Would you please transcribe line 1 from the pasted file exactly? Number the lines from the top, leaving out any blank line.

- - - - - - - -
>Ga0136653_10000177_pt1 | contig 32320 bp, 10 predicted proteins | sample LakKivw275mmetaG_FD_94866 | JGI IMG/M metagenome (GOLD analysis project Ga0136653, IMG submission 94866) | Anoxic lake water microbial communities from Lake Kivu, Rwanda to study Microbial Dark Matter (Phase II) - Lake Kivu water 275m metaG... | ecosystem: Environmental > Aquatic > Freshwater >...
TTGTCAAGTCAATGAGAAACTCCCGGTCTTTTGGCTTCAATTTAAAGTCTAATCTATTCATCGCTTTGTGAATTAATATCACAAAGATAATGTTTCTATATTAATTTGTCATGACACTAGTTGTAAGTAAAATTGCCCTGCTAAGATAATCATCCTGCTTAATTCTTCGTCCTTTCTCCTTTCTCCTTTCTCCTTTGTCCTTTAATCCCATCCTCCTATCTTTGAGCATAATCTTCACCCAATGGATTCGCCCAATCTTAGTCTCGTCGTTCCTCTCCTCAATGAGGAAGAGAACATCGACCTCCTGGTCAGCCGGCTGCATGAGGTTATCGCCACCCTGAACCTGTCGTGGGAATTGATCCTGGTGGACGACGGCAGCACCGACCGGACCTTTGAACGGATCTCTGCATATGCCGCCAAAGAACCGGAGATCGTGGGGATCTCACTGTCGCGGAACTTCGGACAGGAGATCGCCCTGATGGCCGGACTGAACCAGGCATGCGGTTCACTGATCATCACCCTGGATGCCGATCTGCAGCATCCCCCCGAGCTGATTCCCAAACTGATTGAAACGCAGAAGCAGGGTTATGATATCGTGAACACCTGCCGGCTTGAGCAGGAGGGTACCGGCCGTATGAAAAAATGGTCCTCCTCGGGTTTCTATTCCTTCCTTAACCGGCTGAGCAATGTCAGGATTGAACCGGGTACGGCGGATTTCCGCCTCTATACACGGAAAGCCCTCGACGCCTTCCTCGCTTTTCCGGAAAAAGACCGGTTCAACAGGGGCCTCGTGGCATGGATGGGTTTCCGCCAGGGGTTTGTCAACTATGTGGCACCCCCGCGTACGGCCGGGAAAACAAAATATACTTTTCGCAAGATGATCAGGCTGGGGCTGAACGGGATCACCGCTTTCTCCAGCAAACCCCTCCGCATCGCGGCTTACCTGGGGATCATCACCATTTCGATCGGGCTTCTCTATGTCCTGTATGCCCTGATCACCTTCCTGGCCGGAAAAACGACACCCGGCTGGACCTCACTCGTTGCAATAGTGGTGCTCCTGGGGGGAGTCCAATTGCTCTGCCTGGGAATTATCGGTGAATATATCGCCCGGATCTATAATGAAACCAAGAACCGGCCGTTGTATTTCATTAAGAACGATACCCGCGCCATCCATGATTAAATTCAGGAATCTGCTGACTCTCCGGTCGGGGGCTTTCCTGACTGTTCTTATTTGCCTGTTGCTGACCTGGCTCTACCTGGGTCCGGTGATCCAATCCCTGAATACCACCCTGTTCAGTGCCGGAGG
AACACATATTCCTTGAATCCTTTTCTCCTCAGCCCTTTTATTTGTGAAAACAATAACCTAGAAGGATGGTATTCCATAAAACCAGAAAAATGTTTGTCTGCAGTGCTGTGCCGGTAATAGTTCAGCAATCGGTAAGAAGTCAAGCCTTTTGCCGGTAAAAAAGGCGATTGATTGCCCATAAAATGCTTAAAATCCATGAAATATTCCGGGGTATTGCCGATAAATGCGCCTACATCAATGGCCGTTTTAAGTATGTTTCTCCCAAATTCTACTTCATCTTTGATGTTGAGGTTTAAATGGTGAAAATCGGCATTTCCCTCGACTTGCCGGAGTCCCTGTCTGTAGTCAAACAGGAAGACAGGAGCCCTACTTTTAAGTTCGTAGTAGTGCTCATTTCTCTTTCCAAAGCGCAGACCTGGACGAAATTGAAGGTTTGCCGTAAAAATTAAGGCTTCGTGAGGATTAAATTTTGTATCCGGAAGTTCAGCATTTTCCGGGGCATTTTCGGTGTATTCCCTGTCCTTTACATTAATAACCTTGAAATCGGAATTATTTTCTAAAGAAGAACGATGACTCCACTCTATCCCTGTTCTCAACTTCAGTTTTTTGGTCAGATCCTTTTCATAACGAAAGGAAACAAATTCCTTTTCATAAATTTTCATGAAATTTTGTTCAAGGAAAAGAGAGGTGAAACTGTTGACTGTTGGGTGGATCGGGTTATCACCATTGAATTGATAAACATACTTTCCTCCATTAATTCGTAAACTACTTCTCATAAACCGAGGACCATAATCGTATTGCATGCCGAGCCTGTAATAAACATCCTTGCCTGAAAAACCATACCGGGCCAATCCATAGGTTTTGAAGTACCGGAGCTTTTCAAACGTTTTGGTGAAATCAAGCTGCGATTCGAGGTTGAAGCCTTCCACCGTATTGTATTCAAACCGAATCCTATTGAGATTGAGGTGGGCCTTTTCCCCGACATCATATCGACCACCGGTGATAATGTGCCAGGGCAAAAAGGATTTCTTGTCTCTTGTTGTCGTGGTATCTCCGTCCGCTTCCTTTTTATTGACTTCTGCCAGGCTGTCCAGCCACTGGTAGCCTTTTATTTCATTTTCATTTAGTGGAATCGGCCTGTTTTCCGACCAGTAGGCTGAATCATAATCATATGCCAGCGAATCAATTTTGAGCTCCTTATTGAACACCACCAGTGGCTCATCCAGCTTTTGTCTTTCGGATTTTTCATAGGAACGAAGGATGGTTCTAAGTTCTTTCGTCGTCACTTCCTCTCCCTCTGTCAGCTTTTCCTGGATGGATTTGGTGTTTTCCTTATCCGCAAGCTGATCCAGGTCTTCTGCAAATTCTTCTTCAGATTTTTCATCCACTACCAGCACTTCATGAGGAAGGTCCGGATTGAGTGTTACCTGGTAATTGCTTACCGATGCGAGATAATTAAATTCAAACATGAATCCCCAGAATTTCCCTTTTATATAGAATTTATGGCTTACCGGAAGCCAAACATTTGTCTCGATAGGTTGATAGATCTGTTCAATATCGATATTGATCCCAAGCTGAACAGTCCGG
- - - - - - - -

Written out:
>Ga0136653_10000177_pt1 | contig 32320 bp, 10 predicted proteins | sample LakKivw275mmetaG_FD_94866 | JGI IMG/M metagenome (GOLD analysis project Ga0136653, IMG submission 94866) | Anoxic lake water microbial communities from Lake Kivu, Rwanda to study Microbial Dark Matter (Phase II) - Lake Kivu water 275m metaG... | ecosystem: Environmental > Aquatic > Freshwater >...